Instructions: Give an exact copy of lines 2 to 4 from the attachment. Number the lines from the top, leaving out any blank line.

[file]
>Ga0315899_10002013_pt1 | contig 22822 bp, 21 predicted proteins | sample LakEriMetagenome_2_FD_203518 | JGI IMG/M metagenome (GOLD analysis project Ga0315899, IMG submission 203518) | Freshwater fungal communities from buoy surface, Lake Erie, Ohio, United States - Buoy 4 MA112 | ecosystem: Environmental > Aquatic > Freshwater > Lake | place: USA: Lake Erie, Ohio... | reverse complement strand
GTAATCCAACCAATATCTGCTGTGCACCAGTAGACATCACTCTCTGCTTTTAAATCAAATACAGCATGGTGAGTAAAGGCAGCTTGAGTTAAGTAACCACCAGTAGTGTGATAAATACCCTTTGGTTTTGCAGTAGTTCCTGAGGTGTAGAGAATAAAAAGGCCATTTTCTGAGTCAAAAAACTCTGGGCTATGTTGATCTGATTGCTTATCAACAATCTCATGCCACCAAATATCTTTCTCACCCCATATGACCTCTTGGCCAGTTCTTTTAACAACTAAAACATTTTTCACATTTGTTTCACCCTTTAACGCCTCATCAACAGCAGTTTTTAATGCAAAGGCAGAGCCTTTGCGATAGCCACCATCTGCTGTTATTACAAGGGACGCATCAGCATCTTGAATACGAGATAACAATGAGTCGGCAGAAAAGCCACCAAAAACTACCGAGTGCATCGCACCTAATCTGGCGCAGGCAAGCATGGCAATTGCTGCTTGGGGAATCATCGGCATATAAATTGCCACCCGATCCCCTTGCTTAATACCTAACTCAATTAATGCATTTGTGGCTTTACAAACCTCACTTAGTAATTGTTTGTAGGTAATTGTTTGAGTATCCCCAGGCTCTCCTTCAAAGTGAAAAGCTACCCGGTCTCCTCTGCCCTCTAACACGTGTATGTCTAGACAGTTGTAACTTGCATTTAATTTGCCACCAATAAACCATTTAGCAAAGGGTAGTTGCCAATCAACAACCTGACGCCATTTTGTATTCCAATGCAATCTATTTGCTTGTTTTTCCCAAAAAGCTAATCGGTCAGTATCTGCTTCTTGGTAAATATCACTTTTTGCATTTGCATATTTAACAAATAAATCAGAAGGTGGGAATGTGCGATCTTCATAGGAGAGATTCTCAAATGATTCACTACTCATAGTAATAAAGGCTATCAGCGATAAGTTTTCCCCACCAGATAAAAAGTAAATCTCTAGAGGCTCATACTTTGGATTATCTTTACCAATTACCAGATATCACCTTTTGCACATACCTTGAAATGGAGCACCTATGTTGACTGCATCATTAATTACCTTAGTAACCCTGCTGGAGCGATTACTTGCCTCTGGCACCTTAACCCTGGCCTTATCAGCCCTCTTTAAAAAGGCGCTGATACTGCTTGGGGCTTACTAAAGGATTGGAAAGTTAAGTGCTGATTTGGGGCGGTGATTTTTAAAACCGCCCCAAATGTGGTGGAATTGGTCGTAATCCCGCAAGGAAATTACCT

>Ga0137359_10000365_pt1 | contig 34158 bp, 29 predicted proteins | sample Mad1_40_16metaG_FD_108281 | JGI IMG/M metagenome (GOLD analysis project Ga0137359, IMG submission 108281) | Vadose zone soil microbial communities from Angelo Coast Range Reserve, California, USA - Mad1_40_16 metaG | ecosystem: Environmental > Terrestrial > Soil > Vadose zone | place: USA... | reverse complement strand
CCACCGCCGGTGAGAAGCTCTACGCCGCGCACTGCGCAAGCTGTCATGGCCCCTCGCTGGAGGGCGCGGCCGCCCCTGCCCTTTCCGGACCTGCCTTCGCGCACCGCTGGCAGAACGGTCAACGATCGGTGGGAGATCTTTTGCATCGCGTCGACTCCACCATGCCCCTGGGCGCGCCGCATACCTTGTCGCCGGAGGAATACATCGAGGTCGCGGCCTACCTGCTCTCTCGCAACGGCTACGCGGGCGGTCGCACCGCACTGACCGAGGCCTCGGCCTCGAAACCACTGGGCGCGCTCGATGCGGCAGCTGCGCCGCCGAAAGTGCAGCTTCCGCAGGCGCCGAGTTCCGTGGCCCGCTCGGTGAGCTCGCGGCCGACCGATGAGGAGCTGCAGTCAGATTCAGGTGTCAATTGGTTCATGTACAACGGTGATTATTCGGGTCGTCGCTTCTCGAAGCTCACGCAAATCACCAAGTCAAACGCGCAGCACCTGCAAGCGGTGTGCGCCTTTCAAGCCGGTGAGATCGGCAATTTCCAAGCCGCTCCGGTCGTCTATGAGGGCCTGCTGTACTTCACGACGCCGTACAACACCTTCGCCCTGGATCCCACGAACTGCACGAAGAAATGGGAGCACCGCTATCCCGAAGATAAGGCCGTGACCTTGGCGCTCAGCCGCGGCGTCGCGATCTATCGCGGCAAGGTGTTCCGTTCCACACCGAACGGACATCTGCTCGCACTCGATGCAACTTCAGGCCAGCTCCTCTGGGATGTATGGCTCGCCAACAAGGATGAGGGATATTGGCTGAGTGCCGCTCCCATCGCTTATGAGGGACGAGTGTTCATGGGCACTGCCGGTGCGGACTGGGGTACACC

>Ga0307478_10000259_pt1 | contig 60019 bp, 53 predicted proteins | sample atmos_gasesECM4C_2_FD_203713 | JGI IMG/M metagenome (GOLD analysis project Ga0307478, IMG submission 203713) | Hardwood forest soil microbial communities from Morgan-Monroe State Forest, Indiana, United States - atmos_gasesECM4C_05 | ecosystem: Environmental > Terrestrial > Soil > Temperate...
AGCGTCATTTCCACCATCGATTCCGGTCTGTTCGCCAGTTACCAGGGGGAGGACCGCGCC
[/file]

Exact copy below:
GTAATCCAACCAATATCTGCTGTGCACCAGTAGACATCACTCTCTGCTTTTAAATCAAATACAGCATGGTGAGTAAAGGCAGCTTGAGTTAAGTAACCACCAGTAGTGTGATAAATACCCTTTGGTTTTGCAGTAGTTCCTGAGGTGTAGAGAATAAAAAGGCCATTTTCTGAGTCAAAAAACTCTGGGCTATGTTGATCTGATTGCTTATCAACAATCTCATGCCACCAAATATCTTTCTCACCCCATATGACCTCTTGGCCAGTTCTTTTAACAACTAAAACATTTTTCACATTTGTTTCACCCTTTAACGCCTCATCAACAGCAGTTTTTAATGCAAAGGCAGAGCCTTTGCGATAGCCACCATCTGCTGTTATTACAAGGGACGCATCAGCATCTTGAATACGAGATAACAATGAGTCGGCAGAAAAGCCACCAAAAACTACCGAGTGCATCGCACCTAATCTGGCGCAGGCAAGCATGGCAATTGCTGCTTGGGGAATCATCGGCATATAAATTGCCACCCGATCCCCTTGCTTAATACCTAACTCAATTAATGCATTTGTGGCTTTACAAACCTCACTTAGTAATTGTTTGTAGGTAATTGTTTGAGTATCCCCAGGCTCTCCTTCAAAGTGAAAAGCTACCCGGTCTCCTCTGCCCTCTAACACGTGTATGTCTAGACAGTTGTAACTTGCATTTAATTTGCCACCAATAAACCATTTAGCAAAGGGTAGTTGCCAATCAACAACCTGACGCCATTTTGTATTCCAATGCAATCTATTTGCTTGTTTTTCCCAAAAAGCTAATCGGTCAGTATCTGCTTCTTGGTAAATATCACTTTTTGCATTTGCATATTTAACAAATAAATCAGAAGGTGGGAATGTGCGATCTTCATAGGAGAGATTCTCAAATGATTCACTACTCATAGTAATAAAGGCTATCAGCGATAAGTTTTCCCCACCAGATAAAAAGTAAATCTCTAGAGGCTCATACTTTGGATTATCTTTACCAATTACCAGATATCACCTTTTGCACATACCTTGAAATGGAGCACCTATGTTGACTGCATCATTAATTACCTTAGTAACCCTGCTGGAGCGATTACTTGCCTCTGGCACCTTAACCCTGGCCTTATCAGCCCTCTTTAAAAAGGCGCTGATACTGCTTGGGGCTTACTAAAGGATTGGAAAGTTAAGTGCTGATTTGGGGCGGTGATTTTTAAAACCGCCCCAAATGTGGTGGAATTGGTCGTAATCCCGCAAGGAAATTACCT

>Ga0137359_10000365_pt1 | contig 34158 bp, 29 predicted proteins | sample Mad1_40_16metaG_FD_108281 | JGI IMG/M metagenome (GOLD analysis project Ga0137359, IMG submission 108281) | Vadose zone soil microbial communities from Angelo Coast Range Reserve, California, USA - Mad1_40_16 metaG | ecosystem: Environmental > Terrestrial > Soil > Vadose zone | place: USA... | reverse complement strand
CCACCGCCGGTGAGAAGCTCTACGCCGCGCACTGCGCAAGCTGTCATGGCCCCTCGCTGGAGGGCGCGGCCGCCCCTGCCCTTTCCGGACCTGCCTTCGCGCACCGCTGGCAGAACGGTCAACGATCGGTGGGAGATCTTTTGCATCGCGTCGACTCCACCATGCCCCTGGGCGCGCCGCATACCTTGTCGCCGGAGGAATACATCGAGGTCGCGGCCTACCTGCTCTCTCGCAACGGCTACGCGGGCGGTCGCACCGCACTGACCGAGGCCTCGGCCTCGAAACCACTGGGCGCGCTCGATGCGGCAGCTGCGCCGCCGAAAGTGCAGCTTCCGCAGGCGCCGAGTTCCGTGGCCCGCTCGGTGAGCTCGCGGCCGACCGATGAGGAGCTGCAGTCAGATTCAGGTGTCAATTGGTTCATGTACAACGGTGATTATTCGGGTCGTCGCTTCTCGAAGCTCACGCAAATCACCAAGTCAAACGCGCAGCACCTGCAAGCGGTGTGCGCCTTTCAAGCCGGTGAGATCGGCAATTTCCAAGCCGCTCCGGTCGTCTATGAGGGCCTGCTGTACTTCACGACGCCGTACAACACCTTCGCCCTGGATCCCACGAACTGCACGAAGAAATGGGAGCACCGCTATCCCGAAGATAAGGCCGTGACCTTGGCGCTCAGCCGCGGCGTCGCGATCTATCGCGGCAAGGTGTTCCGTTCCACACCGAACGGACATCTGCTCGCACTCGATGCAACTTCAGGCCAGCTCCTCTGGGATGTATGGCTCGCCAACAAGGATGAGGGATATTGGCTGAGTGCCGCTCCCATCGCTTATGAGGGACGAGTGTTCATGGGCACTGCCGGTGCGGACTGGGGTACACC